BLM rule for renewable energy leasing of federal lands

Monday, November 14, 2016

The federal Bureau of Land Management has issued a final rule establishing a competitive process for leasing federal lands for renewable energy development.  The Obama administration describes the rule as strengthening the agency's existing "Smart from the Start" leasing program, consistent with the president's Climate Action Plan.  But following the 2016 election, the future Trump administration could change the agency's course.

Part of the Department of the Interior, the BLM manages federal lands across the U.S.  While BLM lands have been used for mining for years, under the Obama administration BLM took steps to open up federal lands for leasing for renewable energy projects.  Under federal laws including the Federal Land Policy and Management Act (FLPMA) and the Mineral Leasing Act (MLA), BLM is authorized to issue what it calls "grants" -- easements, leases, licenses, and permits to occupy, use or traverse public lands for particular purposes -- for facilities for the generation, transmission, and distribution of electric energy, and oil and gas pipelines.

On November 10, BLM released its final rule, "Competitive Processes, Terms, and Conditions for Leasing Public Lands for Solar and WindEnergy Development and Technical Changes and Corrections for 43 CFR Parts 2800and 2880.”  It amends BLM's regulations governing rights-of-way issued under two federal laws.  BLM described the amendments as necessary to "facilitate responsible solar and wind energy development on BLM-managed public lands and to ensure that the American taxpayer receives fair market value for such development."

The final rule includes provisions to promote the use of preferred areas for solar and wind energy development.  These areas, called “designated leasing areas” (DLAs), are defined parcels of land with specific boundaries identified by the BLM land use planning process as being a preferred location for solar or wind energy that can be leased competitively for energy development.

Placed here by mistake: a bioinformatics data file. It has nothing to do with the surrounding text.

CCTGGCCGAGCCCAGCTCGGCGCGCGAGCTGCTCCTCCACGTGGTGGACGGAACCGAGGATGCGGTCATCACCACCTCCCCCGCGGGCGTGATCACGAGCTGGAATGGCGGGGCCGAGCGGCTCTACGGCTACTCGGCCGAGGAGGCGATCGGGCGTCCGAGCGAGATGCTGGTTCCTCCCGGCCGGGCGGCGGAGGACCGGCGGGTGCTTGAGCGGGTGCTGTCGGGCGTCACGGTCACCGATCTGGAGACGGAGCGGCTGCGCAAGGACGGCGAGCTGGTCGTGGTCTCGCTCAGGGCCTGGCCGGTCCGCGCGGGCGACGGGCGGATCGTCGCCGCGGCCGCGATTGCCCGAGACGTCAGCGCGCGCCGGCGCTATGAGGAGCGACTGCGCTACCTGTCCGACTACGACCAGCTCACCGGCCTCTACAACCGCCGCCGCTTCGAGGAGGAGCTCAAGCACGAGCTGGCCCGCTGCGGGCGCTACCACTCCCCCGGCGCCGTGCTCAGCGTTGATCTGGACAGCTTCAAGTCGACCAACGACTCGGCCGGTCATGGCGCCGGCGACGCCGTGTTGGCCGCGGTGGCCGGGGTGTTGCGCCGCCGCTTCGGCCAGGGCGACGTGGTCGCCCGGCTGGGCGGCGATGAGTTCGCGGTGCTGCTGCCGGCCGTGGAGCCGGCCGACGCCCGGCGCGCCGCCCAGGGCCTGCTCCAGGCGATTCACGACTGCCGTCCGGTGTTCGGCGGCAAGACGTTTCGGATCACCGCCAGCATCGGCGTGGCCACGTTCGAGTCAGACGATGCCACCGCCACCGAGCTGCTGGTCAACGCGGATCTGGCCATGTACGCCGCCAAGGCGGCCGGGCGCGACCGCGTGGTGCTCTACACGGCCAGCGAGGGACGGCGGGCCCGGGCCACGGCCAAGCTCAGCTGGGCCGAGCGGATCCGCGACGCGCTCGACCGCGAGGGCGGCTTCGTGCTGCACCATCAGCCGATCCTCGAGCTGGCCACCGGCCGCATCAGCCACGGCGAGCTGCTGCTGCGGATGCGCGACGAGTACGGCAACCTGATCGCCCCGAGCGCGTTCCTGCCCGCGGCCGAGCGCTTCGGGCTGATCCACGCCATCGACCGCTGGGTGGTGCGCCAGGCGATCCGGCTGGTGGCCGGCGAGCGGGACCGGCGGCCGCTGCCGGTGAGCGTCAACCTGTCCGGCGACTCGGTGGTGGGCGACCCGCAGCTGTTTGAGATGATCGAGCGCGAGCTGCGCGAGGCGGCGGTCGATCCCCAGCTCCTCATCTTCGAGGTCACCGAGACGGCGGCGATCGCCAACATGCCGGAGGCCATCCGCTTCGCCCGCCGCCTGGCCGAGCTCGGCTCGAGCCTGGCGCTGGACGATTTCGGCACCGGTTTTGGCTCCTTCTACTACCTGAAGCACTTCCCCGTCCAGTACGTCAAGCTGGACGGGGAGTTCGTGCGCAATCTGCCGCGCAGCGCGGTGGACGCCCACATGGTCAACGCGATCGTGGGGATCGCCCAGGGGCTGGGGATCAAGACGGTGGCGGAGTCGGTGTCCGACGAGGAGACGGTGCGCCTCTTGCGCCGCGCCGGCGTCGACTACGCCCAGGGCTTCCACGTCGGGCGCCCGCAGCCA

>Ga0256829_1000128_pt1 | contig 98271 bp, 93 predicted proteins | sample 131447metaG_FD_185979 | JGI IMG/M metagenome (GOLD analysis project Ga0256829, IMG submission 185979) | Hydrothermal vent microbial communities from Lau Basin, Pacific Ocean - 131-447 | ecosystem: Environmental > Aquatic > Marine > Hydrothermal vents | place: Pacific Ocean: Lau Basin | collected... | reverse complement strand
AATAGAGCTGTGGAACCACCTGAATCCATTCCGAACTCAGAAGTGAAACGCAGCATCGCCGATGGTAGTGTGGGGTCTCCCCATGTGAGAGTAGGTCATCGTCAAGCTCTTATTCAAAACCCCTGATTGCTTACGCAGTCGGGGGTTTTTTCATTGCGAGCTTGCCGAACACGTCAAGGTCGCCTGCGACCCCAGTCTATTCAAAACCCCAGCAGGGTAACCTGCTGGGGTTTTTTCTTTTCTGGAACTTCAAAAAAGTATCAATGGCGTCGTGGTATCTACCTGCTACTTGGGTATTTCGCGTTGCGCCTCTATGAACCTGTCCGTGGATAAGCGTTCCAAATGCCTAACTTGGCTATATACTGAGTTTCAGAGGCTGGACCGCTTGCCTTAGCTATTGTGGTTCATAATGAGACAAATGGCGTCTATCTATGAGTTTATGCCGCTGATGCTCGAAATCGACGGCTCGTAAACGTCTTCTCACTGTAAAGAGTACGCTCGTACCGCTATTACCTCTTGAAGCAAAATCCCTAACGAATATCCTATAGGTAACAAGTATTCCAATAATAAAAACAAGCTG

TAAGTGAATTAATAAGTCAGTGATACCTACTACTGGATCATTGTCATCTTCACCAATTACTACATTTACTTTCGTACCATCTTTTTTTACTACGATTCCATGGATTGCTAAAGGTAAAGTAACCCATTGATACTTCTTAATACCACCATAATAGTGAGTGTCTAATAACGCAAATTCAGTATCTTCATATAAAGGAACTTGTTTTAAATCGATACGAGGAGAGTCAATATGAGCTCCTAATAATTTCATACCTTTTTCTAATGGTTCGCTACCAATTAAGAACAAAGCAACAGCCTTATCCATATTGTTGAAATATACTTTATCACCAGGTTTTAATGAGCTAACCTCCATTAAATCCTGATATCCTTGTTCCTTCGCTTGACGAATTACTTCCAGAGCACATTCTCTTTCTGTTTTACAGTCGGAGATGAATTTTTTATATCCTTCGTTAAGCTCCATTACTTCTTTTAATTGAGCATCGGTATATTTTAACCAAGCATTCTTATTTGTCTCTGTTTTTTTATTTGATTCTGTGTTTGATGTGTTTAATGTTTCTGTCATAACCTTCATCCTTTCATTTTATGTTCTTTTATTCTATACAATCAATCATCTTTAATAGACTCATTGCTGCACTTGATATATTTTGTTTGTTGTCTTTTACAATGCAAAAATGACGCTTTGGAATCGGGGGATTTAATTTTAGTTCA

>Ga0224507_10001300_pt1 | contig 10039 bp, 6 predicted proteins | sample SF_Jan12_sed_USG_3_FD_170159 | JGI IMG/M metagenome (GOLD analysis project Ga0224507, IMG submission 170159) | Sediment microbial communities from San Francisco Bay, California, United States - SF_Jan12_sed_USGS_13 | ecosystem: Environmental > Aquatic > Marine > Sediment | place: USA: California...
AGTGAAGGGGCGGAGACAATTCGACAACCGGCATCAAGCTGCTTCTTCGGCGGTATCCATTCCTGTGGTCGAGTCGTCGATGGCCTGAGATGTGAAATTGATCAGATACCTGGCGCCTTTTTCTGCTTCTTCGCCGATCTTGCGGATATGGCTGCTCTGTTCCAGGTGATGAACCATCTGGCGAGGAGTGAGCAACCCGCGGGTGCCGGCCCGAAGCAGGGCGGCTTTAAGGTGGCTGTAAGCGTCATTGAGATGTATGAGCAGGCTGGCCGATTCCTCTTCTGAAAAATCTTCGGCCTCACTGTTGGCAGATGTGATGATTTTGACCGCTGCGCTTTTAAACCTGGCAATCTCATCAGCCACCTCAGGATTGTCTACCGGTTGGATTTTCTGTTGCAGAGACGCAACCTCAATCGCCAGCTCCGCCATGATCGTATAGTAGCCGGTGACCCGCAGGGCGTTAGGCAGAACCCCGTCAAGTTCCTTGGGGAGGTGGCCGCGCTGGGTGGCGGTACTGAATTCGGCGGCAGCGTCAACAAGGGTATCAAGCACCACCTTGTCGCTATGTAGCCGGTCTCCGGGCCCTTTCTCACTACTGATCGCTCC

The rule expands BLM's existing regulations, allowing BLM to offer lands competitively on its own initiative, both inside and outside DLAs, even in the absence of identified competition. Within DLAs, the rule will require competitive leasing procedures except in certain circumstances, when applications could be consider ed outside the competitive process. Outside DLAs, the BLM will have discretion whether to utilize competitive leasing procedures.

The final rule also updates payments charged by BLM, to ensure that it obtains fair market value for the use of public lands.  Updated fee structures include both an acreage rent and a megawatt-capacity fee.

Given the November 8 election results, it is unclear whether the Trump administration will continue in this direction.  While campaigning, President-elect Trump emphasized leasing more federal land for fossil fuel production.  The BLM renewable energy rule's future is thus in question.

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